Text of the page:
Cecilia Rosales, MD, MS, assistant dean of the University of Arizona Mel and Enid Zuckerman College of Public Health — Phoenix, was appointed to the Academic Technical Council (ATC) of the Binational Border Health Network (BBHN). The network is comprised of experts from 10 border states to improve response to the challenges posed by public health conditions on the U.S.-México Border.
Funded by a $250,000, one-year grant from the National Council of Science and Technology (CONACYT) in Mexico, it is the only funded network focused on the U.S.-México border region. The network’s frame of reference will align and follow the priorities established in the Healthy Border 2020 Initiative, to address five public health priorities of binational concern, including chronic and degenerative diseases, infectious diseases, maternal and child health, mental health and addiction, and injury prevention.
Gudelia Rangel, PhD, executive secretary for the Mexico Section of the U.S.-México Border Health Commission, said Dr. Rosales was invited to be part of the initial proposal-writing team and a member of the Academic Technical Council because of her prestigious and extensive experience in the field of border health.
“In addition, because of the academic nature of this network, we identified and invited individuals, such as Dr. Rosales, and institutions, such as the UA Mel and Enid Zuckerman College of Public Health, whose research, teaching and service mission and focus includes the border region, to be a part of this grant.”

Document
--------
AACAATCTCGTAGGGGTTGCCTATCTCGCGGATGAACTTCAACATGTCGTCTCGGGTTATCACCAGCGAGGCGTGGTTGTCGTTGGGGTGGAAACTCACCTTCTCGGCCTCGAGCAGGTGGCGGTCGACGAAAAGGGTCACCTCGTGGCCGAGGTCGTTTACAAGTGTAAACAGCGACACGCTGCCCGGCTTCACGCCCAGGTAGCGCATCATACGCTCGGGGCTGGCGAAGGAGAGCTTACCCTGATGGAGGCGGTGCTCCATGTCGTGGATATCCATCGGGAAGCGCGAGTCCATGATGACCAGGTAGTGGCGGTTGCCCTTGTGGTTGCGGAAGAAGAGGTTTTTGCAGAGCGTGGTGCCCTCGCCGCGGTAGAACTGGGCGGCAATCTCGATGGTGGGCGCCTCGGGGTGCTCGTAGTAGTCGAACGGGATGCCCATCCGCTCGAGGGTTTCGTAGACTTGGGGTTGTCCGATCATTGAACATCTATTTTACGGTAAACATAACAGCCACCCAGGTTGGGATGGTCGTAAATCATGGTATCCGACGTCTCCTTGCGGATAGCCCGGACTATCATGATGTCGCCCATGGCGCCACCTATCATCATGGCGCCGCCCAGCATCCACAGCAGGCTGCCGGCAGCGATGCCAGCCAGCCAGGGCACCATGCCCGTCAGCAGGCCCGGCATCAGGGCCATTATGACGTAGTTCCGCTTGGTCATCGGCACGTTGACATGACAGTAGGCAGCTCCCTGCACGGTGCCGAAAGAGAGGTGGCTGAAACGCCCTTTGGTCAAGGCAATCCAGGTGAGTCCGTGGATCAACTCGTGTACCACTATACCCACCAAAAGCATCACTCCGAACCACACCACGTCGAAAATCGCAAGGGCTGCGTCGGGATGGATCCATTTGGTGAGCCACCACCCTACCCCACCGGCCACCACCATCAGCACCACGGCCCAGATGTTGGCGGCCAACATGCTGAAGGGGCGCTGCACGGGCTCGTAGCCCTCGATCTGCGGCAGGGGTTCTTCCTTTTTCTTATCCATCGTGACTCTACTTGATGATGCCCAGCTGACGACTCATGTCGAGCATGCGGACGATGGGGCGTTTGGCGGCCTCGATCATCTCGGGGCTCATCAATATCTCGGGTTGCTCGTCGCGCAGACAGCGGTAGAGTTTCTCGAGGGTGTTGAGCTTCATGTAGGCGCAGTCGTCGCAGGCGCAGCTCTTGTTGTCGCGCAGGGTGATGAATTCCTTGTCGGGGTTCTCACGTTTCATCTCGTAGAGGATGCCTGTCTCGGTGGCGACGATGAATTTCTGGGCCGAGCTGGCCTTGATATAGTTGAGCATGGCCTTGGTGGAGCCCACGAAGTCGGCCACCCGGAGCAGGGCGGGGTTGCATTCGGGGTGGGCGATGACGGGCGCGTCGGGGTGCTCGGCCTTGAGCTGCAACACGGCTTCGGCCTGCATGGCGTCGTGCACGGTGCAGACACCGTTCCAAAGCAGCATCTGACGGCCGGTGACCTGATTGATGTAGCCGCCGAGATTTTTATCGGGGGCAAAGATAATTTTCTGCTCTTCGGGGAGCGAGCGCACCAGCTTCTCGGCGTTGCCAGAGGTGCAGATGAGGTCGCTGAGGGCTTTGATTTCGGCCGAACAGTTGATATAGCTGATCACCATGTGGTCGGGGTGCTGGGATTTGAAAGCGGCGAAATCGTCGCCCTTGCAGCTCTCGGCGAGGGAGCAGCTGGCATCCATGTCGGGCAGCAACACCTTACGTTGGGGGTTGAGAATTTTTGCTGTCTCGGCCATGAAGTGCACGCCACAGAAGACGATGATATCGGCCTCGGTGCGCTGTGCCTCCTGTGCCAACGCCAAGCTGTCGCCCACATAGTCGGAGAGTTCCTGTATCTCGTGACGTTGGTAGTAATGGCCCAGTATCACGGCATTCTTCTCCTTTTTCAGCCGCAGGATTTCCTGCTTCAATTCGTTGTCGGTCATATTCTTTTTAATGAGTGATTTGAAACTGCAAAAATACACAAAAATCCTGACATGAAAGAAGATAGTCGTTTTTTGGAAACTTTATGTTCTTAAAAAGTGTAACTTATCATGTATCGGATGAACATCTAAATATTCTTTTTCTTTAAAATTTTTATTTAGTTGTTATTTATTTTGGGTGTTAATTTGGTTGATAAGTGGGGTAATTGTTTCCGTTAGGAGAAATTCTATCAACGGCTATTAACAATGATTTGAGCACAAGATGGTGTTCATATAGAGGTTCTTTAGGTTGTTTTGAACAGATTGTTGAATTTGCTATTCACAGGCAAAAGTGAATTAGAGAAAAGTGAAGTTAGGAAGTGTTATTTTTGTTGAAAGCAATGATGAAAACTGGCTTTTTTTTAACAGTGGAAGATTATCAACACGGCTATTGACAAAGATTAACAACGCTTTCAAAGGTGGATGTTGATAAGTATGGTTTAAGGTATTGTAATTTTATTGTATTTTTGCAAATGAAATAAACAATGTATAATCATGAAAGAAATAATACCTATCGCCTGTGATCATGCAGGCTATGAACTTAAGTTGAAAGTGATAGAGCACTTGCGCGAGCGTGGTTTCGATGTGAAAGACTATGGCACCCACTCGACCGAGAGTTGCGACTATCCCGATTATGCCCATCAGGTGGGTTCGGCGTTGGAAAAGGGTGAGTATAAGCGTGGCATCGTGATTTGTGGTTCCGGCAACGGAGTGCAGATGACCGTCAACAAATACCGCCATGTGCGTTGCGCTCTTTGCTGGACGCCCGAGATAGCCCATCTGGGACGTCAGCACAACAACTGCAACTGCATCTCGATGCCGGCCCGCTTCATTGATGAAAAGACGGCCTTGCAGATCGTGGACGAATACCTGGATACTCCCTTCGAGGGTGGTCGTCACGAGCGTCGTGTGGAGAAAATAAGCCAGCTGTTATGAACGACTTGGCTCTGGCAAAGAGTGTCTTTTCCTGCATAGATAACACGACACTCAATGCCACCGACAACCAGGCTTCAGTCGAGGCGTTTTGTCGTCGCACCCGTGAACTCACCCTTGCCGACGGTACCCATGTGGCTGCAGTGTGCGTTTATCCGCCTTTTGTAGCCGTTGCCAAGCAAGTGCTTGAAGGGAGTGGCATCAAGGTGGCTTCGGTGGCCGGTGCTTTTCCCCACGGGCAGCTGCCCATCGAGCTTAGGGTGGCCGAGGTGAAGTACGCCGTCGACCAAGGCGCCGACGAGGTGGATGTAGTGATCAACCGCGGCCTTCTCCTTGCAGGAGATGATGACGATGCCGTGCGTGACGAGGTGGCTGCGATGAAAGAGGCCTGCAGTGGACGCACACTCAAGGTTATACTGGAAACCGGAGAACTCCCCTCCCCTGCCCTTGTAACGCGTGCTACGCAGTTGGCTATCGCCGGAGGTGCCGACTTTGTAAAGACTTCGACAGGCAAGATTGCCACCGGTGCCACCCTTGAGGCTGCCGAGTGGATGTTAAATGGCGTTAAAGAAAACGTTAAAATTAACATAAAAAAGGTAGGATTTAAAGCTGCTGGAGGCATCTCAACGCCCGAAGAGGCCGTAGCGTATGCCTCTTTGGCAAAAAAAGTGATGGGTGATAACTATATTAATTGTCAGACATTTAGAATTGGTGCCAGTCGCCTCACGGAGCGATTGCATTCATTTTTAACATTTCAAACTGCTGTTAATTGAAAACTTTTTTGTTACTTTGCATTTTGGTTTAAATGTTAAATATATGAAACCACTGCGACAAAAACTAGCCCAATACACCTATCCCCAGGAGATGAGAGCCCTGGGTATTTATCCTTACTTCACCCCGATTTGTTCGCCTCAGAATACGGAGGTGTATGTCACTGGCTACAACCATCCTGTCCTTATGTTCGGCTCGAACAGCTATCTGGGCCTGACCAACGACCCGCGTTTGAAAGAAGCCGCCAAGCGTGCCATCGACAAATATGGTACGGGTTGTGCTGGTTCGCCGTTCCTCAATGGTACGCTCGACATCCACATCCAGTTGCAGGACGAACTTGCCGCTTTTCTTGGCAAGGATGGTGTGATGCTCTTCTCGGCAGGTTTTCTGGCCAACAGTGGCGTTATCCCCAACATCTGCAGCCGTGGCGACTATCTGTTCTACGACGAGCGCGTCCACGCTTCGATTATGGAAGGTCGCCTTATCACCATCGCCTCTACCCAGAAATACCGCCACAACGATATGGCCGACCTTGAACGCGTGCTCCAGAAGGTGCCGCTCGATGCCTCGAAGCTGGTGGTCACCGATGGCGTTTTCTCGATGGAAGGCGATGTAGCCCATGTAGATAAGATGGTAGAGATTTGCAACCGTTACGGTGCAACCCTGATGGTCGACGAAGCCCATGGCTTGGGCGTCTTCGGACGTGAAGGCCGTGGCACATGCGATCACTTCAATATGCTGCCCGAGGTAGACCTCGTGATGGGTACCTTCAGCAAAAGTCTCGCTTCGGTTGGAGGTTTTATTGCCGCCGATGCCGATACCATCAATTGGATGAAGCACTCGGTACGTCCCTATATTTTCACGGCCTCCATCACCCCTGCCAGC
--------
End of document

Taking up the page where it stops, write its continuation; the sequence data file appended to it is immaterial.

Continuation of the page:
Dr. Rosales has worked in the health arena for more than 20 years and in public health more than 15 years. She joined the UA Zuckerman College of Public Health in 2005, after serving five years as director of the Office of Border Health for the Arizona Department of Health Services. Dr. Rosales has expertise in program development and implementation, public health administration, policy and health disparities research in the Southwest.
Dr. Rosales uniquely contributes to the body of knowledge about Hispanic, border and bi-national health and conducts community-based participatory research in the Southwest. She served on the U.S.-México Border Health Commission, the Arizona-Mexico Commission, the Border Governors and the state health departments in Arizona and Sonora. She understands the context of how the public health infrastructure can be strengthened at the local, state, national and binational levels to eliminate health disparities.